May 2002
Volume 43, Issue 5
Free
Retinal Cell Biology  |   May 2002
Role of the β2 Subunit of Voltage-Dependent Calcium Channels in the Retinal Outer Plexiform Layer
Author Affiliations
  • Sherry L. Ball
    From the Research Service, Cleveland VA Medical Center, Cleveland, Ohio;
    Cole Eye Institute, Cleveland Clinic Foundation, Cleveland, Ohio;
  • Patricia A. Powers
    Department of Physiology and
    Biotechnology Center, University of Wisconsin, Madison, Wisconsin; the
  • Hee-Sup Shin
    Department of Life Science and
    National Creative Research Initiative Center for Calcium and Learning, Pohang University of Science and Technology, Pohang, Republic of Korea;
  • Catherine W. Morgans
    Synaptic Biochemistry Group, Division of Neuroscience, The John Curtin School of Medical Research, Australian National University, Canberra, Australia; the
  • Neal S. Peachey
    From the Research Service, Cleveland VA Medical Center, Cleveland, Ohio;
    Cole Eye Institute, Cleveland Clinic Foundation, Cleveland, Ohio;
    Department of Neurosciences, Case Western Reserve University, Cleveland, Ohio; and the
  • Ronald G. Gregg
    Departments of Biochemistry and Molecular Biology and
    Ophthalmology and Visual Science, University of Louisville, Louisville, Kentucky.
Investigative Ophthalmology & Visual Science May 2002, Vol.43, 1595-1603. doi:https://doi.org/
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      Sherry L. Ball, Patricia A. Powers, Hee-Sup Shin, Catherine W. Morgans, Neal S. Peachey, Ronald G. Gregg; Role of the β2 Subunit of Voltage-Dependent Calcium Channels in the Retinal Outer Plexiform Layer. Invest. Ophthalmol. Vis. Sci. 2002;43(5):1595-1603. doi: https://doi.org/.

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      © ARVO (1962-2015); The Authors (2016-present)

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Abstract

purpose. Mutations in the α1F subunit of voltage-dependent calcium channels (VDCCs) have been shown to cause incomplete congenital stationary night blindness (CSNB2). The purpose of this study was to dentify which of the four β subunits of VDCCs participates in the formation of this channel at the photoreceptor synapse and to determine how its absence affects visual processing.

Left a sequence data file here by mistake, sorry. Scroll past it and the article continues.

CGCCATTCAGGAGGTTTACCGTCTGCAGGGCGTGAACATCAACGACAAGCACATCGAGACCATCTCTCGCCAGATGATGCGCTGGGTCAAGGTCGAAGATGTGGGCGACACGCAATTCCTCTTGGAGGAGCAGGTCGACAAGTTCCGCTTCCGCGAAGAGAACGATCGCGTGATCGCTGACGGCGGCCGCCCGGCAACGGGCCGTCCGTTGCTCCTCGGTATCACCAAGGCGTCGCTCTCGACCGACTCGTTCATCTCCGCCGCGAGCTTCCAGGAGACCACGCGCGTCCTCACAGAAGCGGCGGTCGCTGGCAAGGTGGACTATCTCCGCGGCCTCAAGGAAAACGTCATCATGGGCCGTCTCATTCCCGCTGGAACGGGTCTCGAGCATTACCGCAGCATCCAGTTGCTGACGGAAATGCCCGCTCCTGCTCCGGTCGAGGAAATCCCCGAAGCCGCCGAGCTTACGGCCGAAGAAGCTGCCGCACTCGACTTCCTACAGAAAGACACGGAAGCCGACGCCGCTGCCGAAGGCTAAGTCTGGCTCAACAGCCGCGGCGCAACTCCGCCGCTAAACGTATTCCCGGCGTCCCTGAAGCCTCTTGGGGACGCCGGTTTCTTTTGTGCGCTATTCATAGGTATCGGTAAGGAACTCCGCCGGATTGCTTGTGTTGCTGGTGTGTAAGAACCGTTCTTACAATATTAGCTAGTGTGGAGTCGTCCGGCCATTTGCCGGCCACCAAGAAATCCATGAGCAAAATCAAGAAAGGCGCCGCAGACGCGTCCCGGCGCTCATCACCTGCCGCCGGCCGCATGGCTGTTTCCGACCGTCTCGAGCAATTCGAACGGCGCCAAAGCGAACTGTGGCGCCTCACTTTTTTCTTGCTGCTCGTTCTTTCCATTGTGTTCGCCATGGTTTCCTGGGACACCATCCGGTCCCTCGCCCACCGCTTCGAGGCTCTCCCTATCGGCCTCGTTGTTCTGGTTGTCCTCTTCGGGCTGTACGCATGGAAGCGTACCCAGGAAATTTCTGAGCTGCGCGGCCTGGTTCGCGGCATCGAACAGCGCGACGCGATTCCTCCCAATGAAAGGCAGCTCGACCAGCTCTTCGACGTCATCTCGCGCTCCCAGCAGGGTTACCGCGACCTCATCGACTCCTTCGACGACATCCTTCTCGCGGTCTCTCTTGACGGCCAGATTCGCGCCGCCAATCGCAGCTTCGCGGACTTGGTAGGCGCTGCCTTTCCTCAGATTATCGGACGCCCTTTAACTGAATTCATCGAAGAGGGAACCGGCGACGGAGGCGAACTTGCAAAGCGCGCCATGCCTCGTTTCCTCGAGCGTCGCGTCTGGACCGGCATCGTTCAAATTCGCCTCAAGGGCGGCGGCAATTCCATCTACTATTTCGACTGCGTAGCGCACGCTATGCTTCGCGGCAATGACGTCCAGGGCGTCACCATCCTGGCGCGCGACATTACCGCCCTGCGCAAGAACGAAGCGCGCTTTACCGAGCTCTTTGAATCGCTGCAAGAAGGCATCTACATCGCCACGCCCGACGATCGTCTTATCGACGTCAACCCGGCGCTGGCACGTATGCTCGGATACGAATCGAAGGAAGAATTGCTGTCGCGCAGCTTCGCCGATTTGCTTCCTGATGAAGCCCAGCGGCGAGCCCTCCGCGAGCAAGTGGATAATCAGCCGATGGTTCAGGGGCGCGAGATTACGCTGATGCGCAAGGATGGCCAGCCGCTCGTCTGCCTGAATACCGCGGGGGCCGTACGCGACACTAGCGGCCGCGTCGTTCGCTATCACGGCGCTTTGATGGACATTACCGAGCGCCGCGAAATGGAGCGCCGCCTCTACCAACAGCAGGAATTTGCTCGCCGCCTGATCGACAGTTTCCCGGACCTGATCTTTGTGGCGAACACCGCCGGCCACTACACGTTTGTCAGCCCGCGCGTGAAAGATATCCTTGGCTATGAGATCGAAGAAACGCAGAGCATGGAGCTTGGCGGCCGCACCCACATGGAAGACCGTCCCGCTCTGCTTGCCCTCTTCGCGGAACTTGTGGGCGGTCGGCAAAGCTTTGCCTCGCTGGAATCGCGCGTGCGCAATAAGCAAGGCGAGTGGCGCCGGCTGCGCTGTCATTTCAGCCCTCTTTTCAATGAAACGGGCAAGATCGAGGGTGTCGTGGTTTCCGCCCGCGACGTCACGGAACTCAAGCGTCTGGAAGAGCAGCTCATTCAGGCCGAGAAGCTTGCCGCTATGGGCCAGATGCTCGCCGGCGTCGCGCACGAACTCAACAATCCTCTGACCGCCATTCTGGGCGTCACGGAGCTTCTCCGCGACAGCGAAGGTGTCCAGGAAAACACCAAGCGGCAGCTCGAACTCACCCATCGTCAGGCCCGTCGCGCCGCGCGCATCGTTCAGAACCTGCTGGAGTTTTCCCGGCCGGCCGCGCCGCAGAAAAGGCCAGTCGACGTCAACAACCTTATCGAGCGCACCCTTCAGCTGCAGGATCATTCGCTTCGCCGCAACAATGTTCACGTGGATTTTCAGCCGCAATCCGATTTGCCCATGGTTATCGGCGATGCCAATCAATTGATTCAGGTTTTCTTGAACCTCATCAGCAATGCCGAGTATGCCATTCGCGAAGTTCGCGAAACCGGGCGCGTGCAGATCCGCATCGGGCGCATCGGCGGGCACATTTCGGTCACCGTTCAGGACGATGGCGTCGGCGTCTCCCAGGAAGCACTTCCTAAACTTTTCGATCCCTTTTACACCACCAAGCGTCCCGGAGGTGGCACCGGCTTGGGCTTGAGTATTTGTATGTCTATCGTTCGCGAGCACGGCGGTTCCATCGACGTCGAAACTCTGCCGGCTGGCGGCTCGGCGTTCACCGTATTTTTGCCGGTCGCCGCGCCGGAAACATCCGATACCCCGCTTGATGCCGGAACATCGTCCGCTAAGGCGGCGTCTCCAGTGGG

methods. Mice without each of the four known β subunits of VDCCs were generated by gene targeting and transgenic rescue (CNS-β1, -β2) or by gene targeting alone (β3) or were obtained from a commercial provider (β4). Retinal function and visual sensitivity were examined by electroretinography and an active avoidance behavioral test, respectively. The structure of the retina and expression of the α1F subunit were examined at the light microscopic level and by immunohistochemistry.

results. Under dark-adapted conditions, CNS-β2–null mice had a normal ERG a-wave, but did not have a normal b-wave. In addition, these mice showed decreased sensitivity to light. Both the a- and b-waves appear normal in the CNS-β1–, β3-, and β4-null mice. Histologic analyses of all four mouse lines indicated that only the CNS-β2–null mice had altered retinal morphology. Eyes of these mice had a thinner outer plexiform layer (OPL) than eyes of control animals. In addition, the labeling pattern of the α1F subunit in the OPL was altered in CNS-β2–null mice.

conclusions. The normal distribution of the α1F subunit of the VDCCs in the OPL is dependent on the expression of the β2 subunit. The expression of both of these subunits is required for normal maintenance and/or formation of the OPL and synaptic transmission.

The visual signal generated in the rod photoreceptors is transmitted to second-order neurons through ribbon synapses in the outer plexiform layer (OPL) of the retina. 1 2 These synapses are specialized structures in which glutamate release is mediated by calcium entry through slowly inactivating L-type voltage-dependent calcium channels (VDCCs). 3 4 5 6 7 8 The importance of these channels in visual function was recently highlighted by the discovery that mutations in the α1F subunit of VDCCs are responsible for an X-linked disorder, incomplete congenital stationary night blindness (CSNB2) in humans. 9 10 More recently, Morgans and colleagues 11 12 13 have shown that the α1F subunit is localized to the OPL in rat and chicken. 
Neuronal VDCCs are heteromultimers, composed of α1, α2/δ, and β-subunits and possibly a neuronal homologue of the skeletal γ subunit. 14 To date, 10 α1-, 4 β-, 3 α2/δ-, and 8 γ-subunit 15 genes have been identified (for review see Ref. 16 ). In all VDCCs the α1 subunit forms the channel pore, which contains the voltage sensor and the drug-binding site used to define the channel type. The α2/δ and β subunits are important in determining channel kinetics, and the β subunits are necessary for expression of the channel. 17 Adult skeletal muscle expresses a single α1 subunit (α1S) paired with a β1, α2/δ, and γ1 subunit. Inactivation of the β1 subunit by gene targeting results in the loss of the α1S subunit and absence of contraction. 17 The γ1 subunit has been shown to modify channel kinetics of skeletal muscle L-type VDCCs, 18 19 but its role in the central nervous system (CNS) is not well defined. In many neurons in the CNS, multiple α1 and β subunits are expressed, and the absence of a single β subunit appears to be less deleterious than the loss of the β1 subunit in skeletal muscle. For example lethargic mice have no β4 subunit 20 ; however, there is no quantitative loss of any specific VDCC type. 21 22 Instead, the remaining β subunits are reshuffled, resulting in α1-subunit pairings with the remaining β1–3 subunits. 21 Certain aspects of channel function are altered, however, because lethargic mice have an observable phenotype. 23